This certificate management service is VNF, MANO and NFVI independent.
The value of the Capstone project is that it helps to reduce CA docking cost in various production environment.
One major use case of the Capstone framework is to receive certificate enrollment requests from legal entities and interact with the CA via standard certificate management protocol to successfully obtain the certificates for the applicants.
Certificate enrollment use case diagram:
One of the typical use cases is that the network administrator initiates a certificate enrollment request through the certificate management service. Then the CMS interacts with the CA to apply for a certificate via the standard certificate management protocol.
Finally, the network administrator obtains the certificate requested by the CMS and delivers it to each network element. Of course, the network element can also apply for a certificate directly from the CA through the CMS.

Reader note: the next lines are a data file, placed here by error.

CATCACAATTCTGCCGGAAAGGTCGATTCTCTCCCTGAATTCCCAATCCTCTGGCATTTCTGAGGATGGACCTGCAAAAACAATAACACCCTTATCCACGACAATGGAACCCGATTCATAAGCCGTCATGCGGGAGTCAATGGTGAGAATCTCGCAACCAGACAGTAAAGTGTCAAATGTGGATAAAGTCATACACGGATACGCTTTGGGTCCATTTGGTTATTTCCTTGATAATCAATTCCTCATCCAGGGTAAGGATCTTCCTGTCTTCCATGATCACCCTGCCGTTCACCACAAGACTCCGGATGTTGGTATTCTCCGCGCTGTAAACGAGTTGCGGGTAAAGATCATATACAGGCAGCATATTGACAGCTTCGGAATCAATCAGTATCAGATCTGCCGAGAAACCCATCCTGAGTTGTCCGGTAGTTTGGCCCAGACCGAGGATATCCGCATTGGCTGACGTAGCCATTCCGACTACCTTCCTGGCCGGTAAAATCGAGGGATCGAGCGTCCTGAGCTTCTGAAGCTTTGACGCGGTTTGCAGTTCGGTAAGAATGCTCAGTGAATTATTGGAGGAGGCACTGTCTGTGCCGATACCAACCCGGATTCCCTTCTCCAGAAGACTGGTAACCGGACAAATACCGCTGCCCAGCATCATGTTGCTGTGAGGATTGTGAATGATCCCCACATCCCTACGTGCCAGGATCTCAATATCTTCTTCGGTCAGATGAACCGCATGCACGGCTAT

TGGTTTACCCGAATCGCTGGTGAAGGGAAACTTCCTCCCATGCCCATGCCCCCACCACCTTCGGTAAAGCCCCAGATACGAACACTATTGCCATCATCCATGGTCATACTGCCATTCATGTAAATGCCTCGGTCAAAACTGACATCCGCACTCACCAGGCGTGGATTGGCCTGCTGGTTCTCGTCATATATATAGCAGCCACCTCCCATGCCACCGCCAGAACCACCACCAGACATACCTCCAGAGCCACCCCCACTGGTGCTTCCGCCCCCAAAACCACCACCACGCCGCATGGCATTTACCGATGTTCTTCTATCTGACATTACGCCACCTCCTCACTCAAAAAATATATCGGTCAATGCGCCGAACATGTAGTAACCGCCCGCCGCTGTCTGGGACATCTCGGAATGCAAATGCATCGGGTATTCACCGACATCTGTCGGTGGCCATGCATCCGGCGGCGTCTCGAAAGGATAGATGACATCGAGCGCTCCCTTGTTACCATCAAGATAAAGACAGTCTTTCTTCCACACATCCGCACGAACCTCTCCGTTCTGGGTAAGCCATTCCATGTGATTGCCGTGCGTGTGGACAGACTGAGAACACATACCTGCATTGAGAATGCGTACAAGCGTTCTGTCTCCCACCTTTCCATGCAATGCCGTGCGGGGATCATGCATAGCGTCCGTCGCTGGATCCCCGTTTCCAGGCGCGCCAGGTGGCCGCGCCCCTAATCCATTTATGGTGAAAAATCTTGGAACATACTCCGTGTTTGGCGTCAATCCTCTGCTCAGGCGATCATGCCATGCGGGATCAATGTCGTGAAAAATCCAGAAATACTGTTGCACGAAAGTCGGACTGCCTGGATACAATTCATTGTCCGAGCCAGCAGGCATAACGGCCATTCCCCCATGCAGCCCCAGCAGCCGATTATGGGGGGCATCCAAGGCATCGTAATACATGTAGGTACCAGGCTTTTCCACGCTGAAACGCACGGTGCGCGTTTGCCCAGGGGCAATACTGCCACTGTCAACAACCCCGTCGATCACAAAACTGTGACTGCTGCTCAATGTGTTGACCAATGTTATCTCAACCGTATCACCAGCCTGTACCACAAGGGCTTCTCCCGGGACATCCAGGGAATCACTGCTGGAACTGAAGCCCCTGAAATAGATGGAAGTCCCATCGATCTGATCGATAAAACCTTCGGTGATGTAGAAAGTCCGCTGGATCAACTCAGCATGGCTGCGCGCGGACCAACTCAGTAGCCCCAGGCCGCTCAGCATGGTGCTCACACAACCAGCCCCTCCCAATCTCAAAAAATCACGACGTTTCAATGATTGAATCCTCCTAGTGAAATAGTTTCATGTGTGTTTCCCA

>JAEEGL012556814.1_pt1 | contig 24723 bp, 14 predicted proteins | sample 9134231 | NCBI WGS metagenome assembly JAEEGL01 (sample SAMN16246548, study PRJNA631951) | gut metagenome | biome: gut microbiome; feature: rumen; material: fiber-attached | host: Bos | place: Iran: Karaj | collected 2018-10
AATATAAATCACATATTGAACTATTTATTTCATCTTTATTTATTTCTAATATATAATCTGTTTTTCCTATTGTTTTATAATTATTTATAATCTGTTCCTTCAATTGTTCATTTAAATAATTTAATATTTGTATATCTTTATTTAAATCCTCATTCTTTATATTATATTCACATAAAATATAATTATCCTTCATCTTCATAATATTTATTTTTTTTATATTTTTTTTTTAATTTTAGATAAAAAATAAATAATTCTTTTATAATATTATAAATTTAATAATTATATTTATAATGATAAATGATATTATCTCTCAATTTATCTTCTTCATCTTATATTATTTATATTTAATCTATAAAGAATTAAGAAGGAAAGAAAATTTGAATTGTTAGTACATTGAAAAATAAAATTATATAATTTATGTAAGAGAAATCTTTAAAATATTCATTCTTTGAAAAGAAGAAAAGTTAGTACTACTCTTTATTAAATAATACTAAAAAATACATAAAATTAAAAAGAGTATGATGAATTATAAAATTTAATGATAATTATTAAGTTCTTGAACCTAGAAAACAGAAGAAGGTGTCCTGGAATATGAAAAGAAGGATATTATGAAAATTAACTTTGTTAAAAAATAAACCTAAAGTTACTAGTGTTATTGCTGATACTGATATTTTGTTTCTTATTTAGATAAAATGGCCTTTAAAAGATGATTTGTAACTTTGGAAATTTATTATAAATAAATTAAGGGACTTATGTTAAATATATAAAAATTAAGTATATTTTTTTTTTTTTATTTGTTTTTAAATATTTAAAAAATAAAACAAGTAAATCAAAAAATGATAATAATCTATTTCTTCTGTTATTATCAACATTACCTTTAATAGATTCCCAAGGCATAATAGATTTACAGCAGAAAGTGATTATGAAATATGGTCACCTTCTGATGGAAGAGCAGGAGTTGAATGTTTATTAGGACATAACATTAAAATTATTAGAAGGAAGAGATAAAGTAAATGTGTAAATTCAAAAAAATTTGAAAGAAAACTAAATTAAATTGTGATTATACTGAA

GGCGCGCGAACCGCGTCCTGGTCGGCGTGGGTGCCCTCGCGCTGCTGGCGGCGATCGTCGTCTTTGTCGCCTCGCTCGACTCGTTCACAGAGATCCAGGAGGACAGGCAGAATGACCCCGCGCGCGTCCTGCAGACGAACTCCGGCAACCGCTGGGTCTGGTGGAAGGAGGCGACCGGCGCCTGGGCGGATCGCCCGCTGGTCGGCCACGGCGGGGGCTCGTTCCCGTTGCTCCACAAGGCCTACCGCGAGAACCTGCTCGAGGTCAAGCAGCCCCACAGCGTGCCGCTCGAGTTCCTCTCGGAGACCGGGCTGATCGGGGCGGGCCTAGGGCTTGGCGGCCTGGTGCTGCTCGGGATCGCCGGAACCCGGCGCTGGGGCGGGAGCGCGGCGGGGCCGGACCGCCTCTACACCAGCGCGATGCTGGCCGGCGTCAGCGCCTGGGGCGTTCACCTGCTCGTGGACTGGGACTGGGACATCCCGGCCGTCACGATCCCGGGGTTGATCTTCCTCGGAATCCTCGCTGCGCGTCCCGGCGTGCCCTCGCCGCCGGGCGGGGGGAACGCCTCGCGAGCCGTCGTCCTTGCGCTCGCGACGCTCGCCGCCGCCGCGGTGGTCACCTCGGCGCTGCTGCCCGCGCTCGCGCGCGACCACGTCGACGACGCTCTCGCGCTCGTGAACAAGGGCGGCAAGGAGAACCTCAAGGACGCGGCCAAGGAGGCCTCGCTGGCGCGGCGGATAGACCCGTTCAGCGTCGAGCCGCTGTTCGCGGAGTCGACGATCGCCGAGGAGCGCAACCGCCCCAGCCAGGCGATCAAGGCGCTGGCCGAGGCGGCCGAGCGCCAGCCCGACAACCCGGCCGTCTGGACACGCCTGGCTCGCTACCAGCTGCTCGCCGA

Certificate enrollment use case sequence diagram:
The CMS is provisioned with various vendors' root certificates and the network administrator is provisioned with vendor's device certificate to attest its identity to the CMS. At the beginning of the certificate enrollment procedure, the network administrator and CMS establish a secure communication channel via TLS authentication. Then the network administrator uses the CMS's configuration interface to set the CA address and certificate management protocol to use, etc. The network administrator collects detailed information from network elements and send certificate enrollment request to the CMS. Then the CMS interacts with the CA to apply for certificates. At last, the network administrator obtains the certificate requested by the CMS and delivers it to each network element.